Thursday, July 28, 2016
How much is federal prosecution of Native American teen for a marijuana offense in Oregon going to cost taxpayers?
The question in the title of this post is my effort to focus a bit more on the fiscal realities surrounding an interesting federal misdemeanor marijuana prosecution discussed in this lengthy local article from Oregon. The article is headlined "Devontre Thomas is 19. He Could Face a Year in Prison. For a Gram of Marijuana. How could this happen in Oregon?". The details here are so interesting for so many reasons, including a recent decision by the defendant not to agree to a plea to what seems to be federal charges less serious than might have been alleged. Here are some details:
Devontre Thomas is 19 years old. In a few weeks, he goes on trial in federal court in Portland. If he loses, he could go to prison for a year. For possessing an amount of cannabis that would fill one joint....
On April 7, 2016, the U.S. attorney for Oregon filed a one-count federal misdemeanor charge against Thomas for possessing "about a gram" of marijuana, according to his public defender, Ruben Iniguez. That's barely enough cannabis to dust the bottom of a Ziploc.
"I've never seen a case like this in my entire time practicing in federal court," says Bear Wilner-Nugent, a Portland criminal defense lawyer for 12 years. "It's outlandish." It's the first time in at least three years that the feds are prosecuting a weed crime in Oregon.
Since then, Oregon voters legalized recreational marijuana. Anyone over 21 can walk into a store and buy up to a quarter ounce — 7 grams — of cannabis. In the first five months of recreational sales, the state collected $14.9 million in marijuana sales taxes. But weed isn't equally legal everywhere in Oregon.
Thomas is accused of screwing up like any other teenager. But his alleged mistake occurred at Chemawa Indian School, a boarding school in the state capital, Salem, operated by the Bureau of Indian Education, an arm of the federal government. Observers say Thomas' prosecution, first reported by KGW-TV, is a poster case for how the nation's drug laws are still stacked against minorities — especially Native Americans. "There's absolutely racial disparity in how these cases are charged," says Amy Margolis, a lawyer at Emerge Law Group, a Portland firm that specializes in cannabis cases. "[Thomas] had the bad luck of being where and who he was."...
The prosecution of Thomas raises questions about the priorities of U.S. Attorney for Oregon Billy Williams, the state's chief federal prosecutor. Among them: Why are federal prosecutors, who claim that Oregon is a den of heroin, meth and opioid trafficking, spending time and resources to go after a teenager for such a small amount of pot? After two weeks of declining requests for comment, Williams finally issued this statement to WW: "We look forward to addressing the facts of the case in an appropriate manner and, most importantly, within the judicial process."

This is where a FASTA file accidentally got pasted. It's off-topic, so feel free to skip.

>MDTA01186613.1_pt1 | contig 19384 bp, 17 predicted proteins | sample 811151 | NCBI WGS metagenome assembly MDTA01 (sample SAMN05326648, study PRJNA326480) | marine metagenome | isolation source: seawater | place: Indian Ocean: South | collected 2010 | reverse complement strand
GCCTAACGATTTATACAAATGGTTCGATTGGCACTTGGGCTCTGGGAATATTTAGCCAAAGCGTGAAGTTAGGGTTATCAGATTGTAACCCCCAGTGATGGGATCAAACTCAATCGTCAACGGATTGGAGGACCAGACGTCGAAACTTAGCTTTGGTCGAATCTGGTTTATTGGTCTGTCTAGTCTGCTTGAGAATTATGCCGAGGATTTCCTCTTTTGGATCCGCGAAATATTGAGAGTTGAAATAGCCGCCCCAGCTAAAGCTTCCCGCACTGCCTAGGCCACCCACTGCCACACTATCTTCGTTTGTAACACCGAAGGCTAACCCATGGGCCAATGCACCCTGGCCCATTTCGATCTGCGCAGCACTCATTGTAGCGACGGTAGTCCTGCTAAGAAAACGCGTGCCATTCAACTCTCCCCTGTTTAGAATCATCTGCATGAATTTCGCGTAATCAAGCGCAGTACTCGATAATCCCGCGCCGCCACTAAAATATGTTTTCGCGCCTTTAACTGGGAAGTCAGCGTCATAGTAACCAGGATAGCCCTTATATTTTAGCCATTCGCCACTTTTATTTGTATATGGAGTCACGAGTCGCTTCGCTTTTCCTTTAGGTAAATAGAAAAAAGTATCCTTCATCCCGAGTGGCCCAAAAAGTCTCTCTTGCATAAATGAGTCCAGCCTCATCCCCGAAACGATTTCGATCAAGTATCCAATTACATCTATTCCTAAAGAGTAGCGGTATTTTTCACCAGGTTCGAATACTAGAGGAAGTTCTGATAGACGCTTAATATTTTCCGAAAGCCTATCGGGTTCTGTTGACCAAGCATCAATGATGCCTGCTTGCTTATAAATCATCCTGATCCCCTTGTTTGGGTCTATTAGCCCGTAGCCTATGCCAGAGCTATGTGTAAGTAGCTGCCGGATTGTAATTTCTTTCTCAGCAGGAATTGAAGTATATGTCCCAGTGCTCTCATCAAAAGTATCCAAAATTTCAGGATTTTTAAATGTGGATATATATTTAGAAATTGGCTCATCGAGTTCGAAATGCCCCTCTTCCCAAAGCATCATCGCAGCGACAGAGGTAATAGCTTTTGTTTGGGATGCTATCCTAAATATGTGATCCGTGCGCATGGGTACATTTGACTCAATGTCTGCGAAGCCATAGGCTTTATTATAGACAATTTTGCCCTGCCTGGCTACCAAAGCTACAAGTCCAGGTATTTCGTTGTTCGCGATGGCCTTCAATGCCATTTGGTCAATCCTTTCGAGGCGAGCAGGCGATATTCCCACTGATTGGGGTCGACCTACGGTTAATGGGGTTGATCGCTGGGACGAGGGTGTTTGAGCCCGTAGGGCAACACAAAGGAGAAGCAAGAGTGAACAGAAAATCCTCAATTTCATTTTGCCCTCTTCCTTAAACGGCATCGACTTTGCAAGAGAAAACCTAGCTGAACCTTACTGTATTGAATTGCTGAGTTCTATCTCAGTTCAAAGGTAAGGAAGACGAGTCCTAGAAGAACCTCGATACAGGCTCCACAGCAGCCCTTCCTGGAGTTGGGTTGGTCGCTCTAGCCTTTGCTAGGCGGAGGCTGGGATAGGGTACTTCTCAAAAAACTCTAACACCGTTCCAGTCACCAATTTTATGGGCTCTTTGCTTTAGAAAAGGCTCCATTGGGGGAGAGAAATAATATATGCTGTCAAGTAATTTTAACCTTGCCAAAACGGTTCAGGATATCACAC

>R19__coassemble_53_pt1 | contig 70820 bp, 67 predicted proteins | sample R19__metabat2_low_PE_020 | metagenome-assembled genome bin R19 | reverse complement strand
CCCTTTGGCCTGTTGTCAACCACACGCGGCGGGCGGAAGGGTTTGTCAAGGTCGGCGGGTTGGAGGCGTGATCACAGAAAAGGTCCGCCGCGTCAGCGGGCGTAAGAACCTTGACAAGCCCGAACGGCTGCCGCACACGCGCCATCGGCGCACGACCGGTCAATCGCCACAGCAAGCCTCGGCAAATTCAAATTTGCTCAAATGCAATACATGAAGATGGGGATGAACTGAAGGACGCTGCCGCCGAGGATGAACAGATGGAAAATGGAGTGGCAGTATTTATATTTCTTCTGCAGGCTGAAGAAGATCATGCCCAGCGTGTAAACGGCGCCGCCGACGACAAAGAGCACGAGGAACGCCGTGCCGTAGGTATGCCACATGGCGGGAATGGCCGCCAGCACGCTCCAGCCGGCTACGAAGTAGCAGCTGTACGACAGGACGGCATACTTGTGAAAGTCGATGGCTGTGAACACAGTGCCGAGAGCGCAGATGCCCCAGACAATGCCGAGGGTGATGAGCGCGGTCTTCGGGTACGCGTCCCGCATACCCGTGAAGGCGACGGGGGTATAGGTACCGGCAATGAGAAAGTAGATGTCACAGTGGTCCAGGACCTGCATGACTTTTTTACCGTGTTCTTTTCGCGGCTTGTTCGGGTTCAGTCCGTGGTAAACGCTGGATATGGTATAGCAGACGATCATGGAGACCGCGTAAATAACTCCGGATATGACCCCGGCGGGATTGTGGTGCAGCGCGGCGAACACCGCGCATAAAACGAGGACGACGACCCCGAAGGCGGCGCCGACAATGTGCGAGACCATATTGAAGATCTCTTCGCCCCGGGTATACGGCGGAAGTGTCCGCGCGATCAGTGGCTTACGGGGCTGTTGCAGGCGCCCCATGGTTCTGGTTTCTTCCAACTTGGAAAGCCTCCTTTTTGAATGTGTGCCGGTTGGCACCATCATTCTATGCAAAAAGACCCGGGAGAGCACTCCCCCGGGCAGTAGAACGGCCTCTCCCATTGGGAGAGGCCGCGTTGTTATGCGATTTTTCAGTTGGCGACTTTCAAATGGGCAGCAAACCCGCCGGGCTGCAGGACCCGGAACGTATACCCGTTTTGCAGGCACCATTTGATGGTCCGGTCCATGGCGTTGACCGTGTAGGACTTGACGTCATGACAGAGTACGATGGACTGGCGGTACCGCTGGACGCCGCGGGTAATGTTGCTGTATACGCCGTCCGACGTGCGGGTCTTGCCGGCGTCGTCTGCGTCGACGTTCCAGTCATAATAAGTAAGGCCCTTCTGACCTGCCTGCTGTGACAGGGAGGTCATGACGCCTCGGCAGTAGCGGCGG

But members of Oregon's congressional delegation say it's alarming that Williams would prosecute the case at all. "I think it's deplorable," says U.S. Rep. Earl Blumenauer (D-Ore.). "What are we doing? Where are our priorities? A kid? Turning his life upside down? They don't have anything better to do to protect young people or Oregonians? It's incomprehensible to me."
As bizarre as Thomas' pot case is in weed-happy Oregon, the place where his alleged offense occurred is just as much of an anachronism. Chemawa, a Native American boarding school, was founded in 1880 and is the longest continually operating boarding school for Native American youth....
Thomas arrived at Chemawa from Madras High School, where he spent his first two years before transferring. He is a member of the Warm Springs tribe, and grew up with his parents and grandparents on the tribe's reservation 105 miles southeast of Portland.... A parent of a fellow Chemawa student described the Thomases as "a good family." His friends say his childhood was that of a normal, loved boy: spending the night at friends' houses, playing basketball on the Madras High junior varsity team....
Rayvaughn Skidmore, 20, also attended Chemawa with Thomas.... Skidmore says Thomas "would always help out his peers and be a leader—showing them what's the right things to do." Skidmore says Chemawa staff members would sometimes drive kids into town to go shopping at Keizer Station Shopping Center or Lancaster Mall in Salem, and he thinks that's when some students would meet up with marijuana connections and bring the substance back to campus.
But when kids on campus were caught with marijuana in their possession, "they'd get sent home." Skidmore says those infractions never resulted in legal charges, even though he knew plenty of classmates who regularly smoked weed. "These other students who are highly abusing any type of marijuana — I don't see why those guys get sent home when they should be prosecuted," he says....
Thomas was never technically arrested for marijuana possession. On March 25, 2015, Iniguez says, a staff member at Chemawa found roughly a gram of marijuana in a student's backpack. That kid said Thomas had sold him the weed. The Marion County Sheriff's Office confirmed that it responded to a call on that date involving Thomas and a juvenile classmate for "delivery" of marijuana.